Go sell your goats and buy stocks – FosRich boss tells staff


Wednesday, January 31, 2018

Print this page Email A Friend!

Cecil Foster, CEO of FosRich, the recently listed electricial parts company, is clear that he wants his staff to personally benefit from the company being on the Jamaica Stock Exchange.

“I told my staff to sell their goats and chickens and anything else that someone can steal from them, and take the money and buy the company stock. We had meetings where we explained to the staff that when FosRich is on the JSE market, you benefit in three ways. First, you get your salary because our business is growing. Second, you get to see your investment grow because we are all working harder to meet our financial targets, and last, you get dividends. When we pay out profits to our shareholders, you will also be a shareholder.”

Speaking at the recently held JSE Regional Conference at the Pegasus Hotel, Foster noted how pleased he was with the experience of going public. “When the team from Stocks & Securities Ltd (SSL) outlined all that we needed to do to get ready to offer shares of this company to investors, it was a breeze. Why? Because we had a vision to grow this company, and so we had put in tight financial systems from five years ago. We were ready to meet the regulatory, accounting and reporting standards to list. So working with SSL was easy.”

The take-up of company shares in Jamaica has a spotty history.

Over a decade ago when Jamaica Money Market Brokers (JMMB) offered shares to staff in its IPO, the take-up was well received by staff and formed the foundation of the Employee Share Option Plan (ESOP). Fast-forward to the introduction of the JSE Junior Market in 2009, and employee take-up varied. The staff take-up of shares in the Access Financial Services was less than 10 per cent of the employee complement.

Caribbean Producers Jamaica offered not only special pricing for staff, but a zero per cent staff loan to buy shares. Only two managers took up that offer. The staff take-up in the Lasco Group in that IPO was better than the CPJ take-up, but only came in at around 20 per cent of staff. There are some in the market who believe there are trust issues between management and staff that leads to low take-up of shares even when offered at pennies on the dollar.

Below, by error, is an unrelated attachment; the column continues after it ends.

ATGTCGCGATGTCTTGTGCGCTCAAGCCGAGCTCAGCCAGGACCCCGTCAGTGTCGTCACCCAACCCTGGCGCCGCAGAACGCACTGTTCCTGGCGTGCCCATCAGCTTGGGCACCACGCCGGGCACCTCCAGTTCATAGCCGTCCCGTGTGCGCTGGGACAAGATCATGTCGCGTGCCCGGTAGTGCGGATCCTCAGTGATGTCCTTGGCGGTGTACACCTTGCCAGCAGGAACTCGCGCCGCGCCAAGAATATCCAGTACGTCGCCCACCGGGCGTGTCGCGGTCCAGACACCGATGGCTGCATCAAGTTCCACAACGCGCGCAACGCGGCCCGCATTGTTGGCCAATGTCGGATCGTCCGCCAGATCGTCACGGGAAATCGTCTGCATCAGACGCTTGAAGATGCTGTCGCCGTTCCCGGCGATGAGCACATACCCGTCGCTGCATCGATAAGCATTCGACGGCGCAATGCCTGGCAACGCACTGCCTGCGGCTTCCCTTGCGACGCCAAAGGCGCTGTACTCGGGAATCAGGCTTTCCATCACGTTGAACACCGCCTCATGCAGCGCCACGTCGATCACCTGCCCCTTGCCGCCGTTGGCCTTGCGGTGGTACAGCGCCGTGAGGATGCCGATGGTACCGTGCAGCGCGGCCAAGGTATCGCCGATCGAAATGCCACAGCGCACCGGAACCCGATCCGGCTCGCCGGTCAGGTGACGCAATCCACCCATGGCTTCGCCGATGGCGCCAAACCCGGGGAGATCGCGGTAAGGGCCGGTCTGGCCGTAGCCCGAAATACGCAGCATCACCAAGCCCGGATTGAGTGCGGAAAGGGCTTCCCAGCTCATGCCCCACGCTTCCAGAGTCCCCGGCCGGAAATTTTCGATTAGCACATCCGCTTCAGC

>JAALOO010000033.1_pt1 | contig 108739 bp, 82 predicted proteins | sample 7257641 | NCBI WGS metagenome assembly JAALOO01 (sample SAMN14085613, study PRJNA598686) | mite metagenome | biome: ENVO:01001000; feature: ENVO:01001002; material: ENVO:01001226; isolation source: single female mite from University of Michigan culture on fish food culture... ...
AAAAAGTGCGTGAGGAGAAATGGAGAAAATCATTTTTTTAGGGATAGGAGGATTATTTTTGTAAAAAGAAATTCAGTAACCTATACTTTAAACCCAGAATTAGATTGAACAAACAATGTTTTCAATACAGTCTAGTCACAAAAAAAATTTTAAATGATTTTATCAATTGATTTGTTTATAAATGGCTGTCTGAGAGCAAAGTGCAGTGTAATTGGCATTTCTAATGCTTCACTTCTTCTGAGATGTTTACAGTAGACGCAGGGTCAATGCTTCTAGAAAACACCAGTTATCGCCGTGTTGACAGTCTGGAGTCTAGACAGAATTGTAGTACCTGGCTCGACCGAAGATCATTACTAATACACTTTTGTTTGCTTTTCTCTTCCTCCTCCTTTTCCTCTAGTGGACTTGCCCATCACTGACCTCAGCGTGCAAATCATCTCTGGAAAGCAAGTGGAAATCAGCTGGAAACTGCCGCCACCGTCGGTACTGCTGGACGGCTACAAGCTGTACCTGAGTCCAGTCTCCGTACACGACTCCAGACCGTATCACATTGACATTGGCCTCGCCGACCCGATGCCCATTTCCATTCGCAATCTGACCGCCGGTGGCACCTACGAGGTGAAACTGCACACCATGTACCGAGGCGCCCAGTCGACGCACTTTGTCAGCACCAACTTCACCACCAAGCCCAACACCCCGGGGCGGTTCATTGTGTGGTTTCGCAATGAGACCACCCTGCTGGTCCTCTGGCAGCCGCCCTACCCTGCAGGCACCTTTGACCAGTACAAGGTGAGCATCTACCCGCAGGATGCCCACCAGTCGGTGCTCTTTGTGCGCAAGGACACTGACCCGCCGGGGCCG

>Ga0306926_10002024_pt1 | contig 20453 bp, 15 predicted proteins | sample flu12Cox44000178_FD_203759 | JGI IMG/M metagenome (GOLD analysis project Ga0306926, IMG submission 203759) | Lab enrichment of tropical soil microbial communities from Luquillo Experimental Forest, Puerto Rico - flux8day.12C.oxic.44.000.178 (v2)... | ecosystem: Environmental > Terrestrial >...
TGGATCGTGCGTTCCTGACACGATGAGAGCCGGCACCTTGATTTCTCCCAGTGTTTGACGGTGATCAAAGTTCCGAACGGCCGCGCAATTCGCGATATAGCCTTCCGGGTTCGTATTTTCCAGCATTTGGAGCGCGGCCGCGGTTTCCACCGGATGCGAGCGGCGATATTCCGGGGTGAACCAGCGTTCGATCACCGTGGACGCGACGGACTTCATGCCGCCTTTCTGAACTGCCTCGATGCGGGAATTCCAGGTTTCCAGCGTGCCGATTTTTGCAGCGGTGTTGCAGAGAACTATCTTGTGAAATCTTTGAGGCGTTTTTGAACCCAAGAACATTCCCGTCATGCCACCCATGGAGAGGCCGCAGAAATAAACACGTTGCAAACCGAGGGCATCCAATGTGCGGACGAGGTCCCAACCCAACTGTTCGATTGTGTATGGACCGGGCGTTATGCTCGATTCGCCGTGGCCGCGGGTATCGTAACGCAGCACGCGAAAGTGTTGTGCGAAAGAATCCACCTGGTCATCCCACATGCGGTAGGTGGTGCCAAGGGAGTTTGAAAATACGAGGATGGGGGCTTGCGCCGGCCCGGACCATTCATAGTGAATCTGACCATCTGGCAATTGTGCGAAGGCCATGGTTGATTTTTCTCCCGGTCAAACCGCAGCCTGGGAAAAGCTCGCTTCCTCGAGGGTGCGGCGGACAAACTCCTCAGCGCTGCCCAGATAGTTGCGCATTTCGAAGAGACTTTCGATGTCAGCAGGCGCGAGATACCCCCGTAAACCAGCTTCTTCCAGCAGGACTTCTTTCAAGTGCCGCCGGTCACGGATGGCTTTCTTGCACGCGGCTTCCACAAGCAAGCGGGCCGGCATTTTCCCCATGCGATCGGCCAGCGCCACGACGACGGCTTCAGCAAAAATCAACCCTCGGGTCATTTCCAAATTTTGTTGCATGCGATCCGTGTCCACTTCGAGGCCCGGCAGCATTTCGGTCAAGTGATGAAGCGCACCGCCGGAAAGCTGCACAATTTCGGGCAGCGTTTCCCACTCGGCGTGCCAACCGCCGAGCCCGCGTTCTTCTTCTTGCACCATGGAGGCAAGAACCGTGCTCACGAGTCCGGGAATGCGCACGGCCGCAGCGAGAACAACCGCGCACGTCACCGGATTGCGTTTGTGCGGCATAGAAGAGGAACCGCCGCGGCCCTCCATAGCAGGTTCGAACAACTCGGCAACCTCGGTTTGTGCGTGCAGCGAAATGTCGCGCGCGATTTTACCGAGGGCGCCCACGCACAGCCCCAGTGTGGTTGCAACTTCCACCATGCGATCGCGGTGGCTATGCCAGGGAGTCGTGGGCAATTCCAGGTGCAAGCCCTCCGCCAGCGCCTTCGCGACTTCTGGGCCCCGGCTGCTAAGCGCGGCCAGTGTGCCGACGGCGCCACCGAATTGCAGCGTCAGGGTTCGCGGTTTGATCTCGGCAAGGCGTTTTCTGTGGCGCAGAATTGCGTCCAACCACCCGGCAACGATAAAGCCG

Other market experts believe that lack of finanical education also plays a big role in the poor take-up of staff. According to Foster: “Staff need to understand that the stock market is the best way for them to see the return on their increased productivity. I sat down and I really worked to encourage my staff to not let this opportunity pass them by.”

In December 2017, FosRich Company sought to raise $200 million from the sale of just over 100 million shares at $2 each. Specifically, the general public was offered 10,070,111 units; SSL, broker for the issue, was allocated 50 million units, and key partners and staff had the option to buy 40,385,000 shares.

FosRich did not disclose how many members of staff took up the offer. However, since the IPO, the stock hit the JSE circuit breaker twice as the price ran up from $2.00 to $2.99 during this month's trading. That would represent a 51 per cent return on investment.

Now you can read the Jamaica Observer ePaper anytime, anywhere. The Jamaica Observer ePaper is available to you at home or at work, and is the same edition as the printed copy available at




1. We welcome reader comments on the top stories of the day. Some comments may be republished on the website or in the newspaper � email addresses will not be published.

2. Please understand that comments are moderated and it is not always possible to publish all that have been submitted. We will, however, try to publish comments that are representative of all received.

3. We ask that comments are civil and free of libellous or hateful material. Also please stick to the topic under discussion.

4. Please do not write in block capitals since this makes your comment hard to read.

5. Please don't use the comments to advertise. However, our advertising department can be more than accommodating if emailed:

6. If readers wish to report offensive comments, suggest a correction or share a story then please email:

7. Lastly, read our Terms and Conditions and Privacy Policy

comments powered by Disqus



Today's Cartoon

Click image to view full size editorial cartoon